An antenna will collect charge from charged particles hitting it, snowflakes and raindrops. It also acts as a capacitor to store the charge. A bleeder resistor may be used to to drain the charge before it builds up and makes any damage.
If there is nothing in place to drain the collected charge from the antenna, it may be manifested with high voltage and arcing at the equipment end. This is because the capacitance of the antenna is small. If it were larger, the voltage potential against ground would be lower.
Arcing and associated high voltage spikes caused problems at my linear amplifier. In the amplifier the SWR –measuring circuitry consists of a toroid coil (transformer), picking its primary voltage from the antenna lead, to a pair of Germanium diodes and other components. The spikes were too much for the diodes, which I had to replace - and figure out a system to prevent this of happening again - I came out with simple solution: a bleeder resistor.
Reader's Question: Using the charge collected by the antenna?
In theory one could use this collected charge and its stored energy to charge, say, a battery. However there are some obstacles for practical use.
- the charge collected is very, very tiny; It would take a very long time to collect enough to charge a battery
- the voltages associated are very high; it would be difficult if not possible at all to find a practical circuitry to lower them to the battery level and simultaneously maintain the small stored energy
Back to the school bench and do some analysis
Charged particles are either negative or positive, so the system is DC, making the analysis easier. Let’s think of charging a small rechargeable AA cell. Typical rechargeable AA battery cells are rated with a charge between 800 to 3000 mAh. Let’s assume we want to charge a 1.2 Volt and 2400mAh battery cell from empty to full. This means we need 2.4Ah or 2.4x3600As or Coulombs of charge moved into it (1 Ampere = 1 Coulomb/second).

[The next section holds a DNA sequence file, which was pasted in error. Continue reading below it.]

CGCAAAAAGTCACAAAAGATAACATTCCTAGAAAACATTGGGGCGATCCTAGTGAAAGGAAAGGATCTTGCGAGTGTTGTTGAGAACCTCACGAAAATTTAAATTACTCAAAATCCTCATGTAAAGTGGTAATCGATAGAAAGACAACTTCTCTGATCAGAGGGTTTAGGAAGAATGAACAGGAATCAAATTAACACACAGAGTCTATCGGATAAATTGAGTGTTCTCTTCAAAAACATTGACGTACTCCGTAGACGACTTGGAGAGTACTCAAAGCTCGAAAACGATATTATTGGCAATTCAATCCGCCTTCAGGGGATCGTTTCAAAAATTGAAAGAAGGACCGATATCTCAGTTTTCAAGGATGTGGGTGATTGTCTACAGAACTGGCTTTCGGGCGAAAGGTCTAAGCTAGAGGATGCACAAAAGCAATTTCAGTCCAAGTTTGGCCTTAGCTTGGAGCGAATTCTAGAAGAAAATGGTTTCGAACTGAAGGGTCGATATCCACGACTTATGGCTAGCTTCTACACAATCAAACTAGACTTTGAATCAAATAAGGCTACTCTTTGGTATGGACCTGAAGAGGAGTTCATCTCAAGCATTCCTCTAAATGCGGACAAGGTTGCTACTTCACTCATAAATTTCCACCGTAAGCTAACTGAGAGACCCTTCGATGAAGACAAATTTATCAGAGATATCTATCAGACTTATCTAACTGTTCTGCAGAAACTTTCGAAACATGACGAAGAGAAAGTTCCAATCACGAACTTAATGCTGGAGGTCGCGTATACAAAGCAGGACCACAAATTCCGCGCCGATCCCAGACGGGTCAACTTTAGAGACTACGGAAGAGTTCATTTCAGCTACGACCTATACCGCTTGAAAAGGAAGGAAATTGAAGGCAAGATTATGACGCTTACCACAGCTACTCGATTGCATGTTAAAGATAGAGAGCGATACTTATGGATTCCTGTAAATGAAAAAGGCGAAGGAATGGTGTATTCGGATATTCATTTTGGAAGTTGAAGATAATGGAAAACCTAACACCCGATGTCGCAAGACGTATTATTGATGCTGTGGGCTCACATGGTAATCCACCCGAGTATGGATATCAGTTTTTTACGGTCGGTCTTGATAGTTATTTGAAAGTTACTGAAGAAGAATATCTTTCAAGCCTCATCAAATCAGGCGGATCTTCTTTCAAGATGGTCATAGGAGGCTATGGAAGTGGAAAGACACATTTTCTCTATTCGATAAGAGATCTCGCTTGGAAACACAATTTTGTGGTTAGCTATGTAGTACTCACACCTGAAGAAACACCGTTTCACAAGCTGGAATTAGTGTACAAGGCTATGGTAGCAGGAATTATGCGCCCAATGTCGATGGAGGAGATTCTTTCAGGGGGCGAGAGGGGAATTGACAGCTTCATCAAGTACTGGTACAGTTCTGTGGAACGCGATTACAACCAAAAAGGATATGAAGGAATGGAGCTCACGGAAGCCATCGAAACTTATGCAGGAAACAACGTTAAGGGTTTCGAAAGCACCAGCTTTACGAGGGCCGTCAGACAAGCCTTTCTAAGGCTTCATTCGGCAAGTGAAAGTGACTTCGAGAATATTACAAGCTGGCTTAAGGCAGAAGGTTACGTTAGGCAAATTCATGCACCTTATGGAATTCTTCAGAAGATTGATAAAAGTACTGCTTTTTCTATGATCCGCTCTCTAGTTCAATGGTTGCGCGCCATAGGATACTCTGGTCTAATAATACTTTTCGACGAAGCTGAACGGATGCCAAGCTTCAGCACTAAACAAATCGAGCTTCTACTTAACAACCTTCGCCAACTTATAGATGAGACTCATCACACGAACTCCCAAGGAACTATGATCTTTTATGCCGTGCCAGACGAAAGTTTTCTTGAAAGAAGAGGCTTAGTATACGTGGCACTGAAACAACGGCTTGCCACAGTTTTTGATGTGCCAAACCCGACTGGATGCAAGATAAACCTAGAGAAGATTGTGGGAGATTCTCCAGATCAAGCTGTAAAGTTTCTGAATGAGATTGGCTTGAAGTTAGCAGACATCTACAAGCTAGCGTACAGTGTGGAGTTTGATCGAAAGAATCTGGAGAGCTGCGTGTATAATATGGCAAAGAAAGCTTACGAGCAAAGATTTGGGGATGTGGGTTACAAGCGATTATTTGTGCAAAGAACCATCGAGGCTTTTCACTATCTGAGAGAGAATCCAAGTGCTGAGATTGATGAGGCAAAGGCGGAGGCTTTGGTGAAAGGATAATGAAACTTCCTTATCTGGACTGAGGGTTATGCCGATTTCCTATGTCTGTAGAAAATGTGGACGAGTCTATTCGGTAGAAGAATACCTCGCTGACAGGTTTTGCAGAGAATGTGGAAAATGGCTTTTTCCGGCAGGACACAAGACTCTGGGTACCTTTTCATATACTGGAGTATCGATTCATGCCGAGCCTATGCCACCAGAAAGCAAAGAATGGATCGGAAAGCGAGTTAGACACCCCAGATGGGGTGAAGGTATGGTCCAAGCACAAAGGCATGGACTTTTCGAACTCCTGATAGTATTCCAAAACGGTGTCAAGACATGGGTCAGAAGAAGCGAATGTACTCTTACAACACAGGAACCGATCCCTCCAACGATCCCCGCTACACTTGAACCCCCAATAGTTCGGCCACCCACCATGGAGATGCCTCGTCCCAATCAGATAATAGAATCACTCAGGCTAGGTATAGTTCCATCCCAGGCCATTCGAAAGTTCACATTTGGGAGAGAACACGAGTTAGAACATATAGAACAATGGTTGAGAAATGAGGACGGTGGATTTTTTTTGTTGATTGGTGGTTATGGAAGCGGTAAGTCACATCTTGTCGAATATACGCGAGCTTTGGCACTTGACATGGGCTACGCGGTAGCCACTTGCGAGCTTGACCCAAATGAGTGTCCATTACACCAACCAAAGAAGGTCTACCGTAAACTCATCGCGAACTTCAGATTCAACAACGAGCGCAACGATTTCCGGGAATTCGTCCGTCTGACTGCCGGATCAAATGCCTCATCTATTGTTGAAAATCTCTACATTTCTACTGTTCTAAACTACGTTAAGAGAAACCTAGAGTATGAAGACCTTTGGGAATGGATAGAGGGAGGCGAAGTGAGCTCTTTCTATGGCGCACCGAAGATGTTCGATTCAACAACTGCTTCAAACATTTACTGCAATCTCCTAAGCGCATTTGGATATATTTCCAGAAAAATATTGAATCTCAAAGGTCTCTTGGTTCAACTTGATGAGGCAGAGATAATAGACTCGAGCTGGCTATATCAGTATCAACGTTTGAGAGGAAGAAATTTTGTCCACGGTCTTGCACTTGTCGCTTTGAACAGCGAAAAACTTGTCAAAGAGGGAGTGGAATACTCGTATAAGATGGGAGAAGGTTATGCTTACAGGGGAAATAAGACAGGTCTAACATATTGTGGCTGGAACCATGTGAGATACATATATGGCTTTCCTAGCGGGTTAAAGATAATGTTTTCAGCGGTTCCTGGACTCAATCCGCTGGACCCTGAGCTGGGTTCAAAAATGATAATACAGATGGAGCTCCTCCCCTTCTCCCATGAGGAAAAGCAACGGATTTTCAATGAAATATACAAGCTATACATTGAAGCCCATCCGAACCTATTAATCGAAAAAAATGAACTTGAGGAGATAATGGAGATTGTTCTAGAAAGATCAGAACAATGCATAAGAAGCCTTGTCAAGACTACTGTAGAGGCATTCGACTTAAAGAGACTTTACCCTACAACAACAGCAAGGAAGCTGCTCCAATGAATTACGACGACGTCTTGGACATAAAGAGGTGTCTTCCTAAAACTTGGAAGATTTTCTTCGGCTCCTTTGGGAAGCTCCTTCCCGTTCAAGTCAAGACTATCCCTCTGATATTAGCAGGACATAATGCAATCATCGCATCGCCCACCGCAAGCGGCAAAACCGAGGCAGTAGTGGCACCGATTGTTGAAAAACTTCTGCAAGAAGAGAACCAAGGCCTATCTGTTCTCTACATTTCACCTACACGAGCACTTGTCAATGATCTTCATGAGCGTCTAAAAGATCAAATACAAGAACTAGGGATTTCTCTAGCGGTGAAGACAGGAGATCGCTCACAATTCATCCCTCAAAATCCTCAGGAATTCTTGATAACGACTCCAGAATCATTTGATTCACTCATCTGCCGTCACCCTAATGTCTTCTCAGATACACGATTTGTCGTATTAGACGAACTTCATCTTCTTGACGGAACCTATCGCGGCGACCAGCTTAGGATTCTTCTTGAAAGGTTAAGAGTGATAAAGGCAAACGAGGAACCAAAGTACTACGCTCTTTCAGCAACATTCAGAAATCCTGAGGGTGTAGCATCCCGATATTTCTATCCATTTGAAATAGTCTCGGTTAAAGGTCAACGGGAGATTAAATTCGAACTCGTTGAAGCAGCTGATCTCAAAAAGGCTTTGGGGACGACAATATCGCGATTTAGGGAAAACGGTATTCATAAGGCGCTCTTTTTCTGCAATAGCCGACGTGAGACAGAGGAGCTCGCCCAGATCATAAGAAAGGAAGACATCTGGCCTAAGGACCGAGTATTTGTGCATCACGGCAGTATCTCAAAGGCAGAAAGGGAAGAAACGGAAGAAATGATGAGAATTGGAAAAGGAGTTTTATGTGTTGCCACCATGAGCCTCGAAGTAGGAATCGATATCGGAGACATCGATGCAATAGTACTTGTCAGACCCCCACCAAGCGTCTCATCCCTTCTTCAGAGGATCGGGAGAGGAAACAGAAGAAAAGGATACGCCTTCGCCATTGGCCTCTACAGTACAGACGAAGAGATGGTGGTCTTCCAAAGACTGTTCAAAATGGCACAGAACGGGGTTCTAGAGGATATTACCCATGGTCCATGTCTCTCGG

A closer look
If the antenna capacitance is say 200pF and the potential (voltage) between antenna and the ground when charged, just before arcing, was 6kV, and arcing happened twice per second, we can calculate the amount of charge and energy stored and released in the system. Let’s also assume the charge collected is more or less uniformly distributed across the whole antenna. Also we assume a steady flow of charged particles hitting the antenna from snowing/rainfall.
Now the charge collected by the antenna capacitor raises the voltage to say 6kV before arcing. Electromagnetic theory tells: Q = C x U where Q = charge stored in the capacitor, U = potential across the capacitor, C = capacitance. This implies U = Q / C, or the smaller the capacitance, the larger the voltage for any given amount of charge.
Collected charge and current to the antenna
For the antenna in case: QAnt = CAnt x UAnt = 200x10-12 x 6000 Coulombs = 1.2 x 10-6 C = 1.2μC (microCoulombs). This charge is collected twice per second, so the charge collected from snowfall/rain in unit time of one second will be 2.4μC.
Assuming the flow of charge to the antenna is steady and 2.4μC/s, then the current IAnt to the antenna wire, which is defined as amount of charge moved per unit time or I = Q / T, would be 2.4μA. This would be across the whole exposed antenna. Note that this implies Q = I x T, so the antenna cumulative charge in a second can also be expressed as 2.4μAs.
Direct battery charging with the charge collected?
If we could somehow move this charge flow (=current) hitting the antenna without losses directly to a battery cell, ie. charging it from “empty” to full with this steady 2.4μA current, it would take 2400 x 10-3Ah / (2.4 x 10-6A) = 106 h = 1 million hours, 114 years – or a couple of lifetimes. Really a trickle charging. Obviously a direct connection moving the charge to the battery would not be efficient.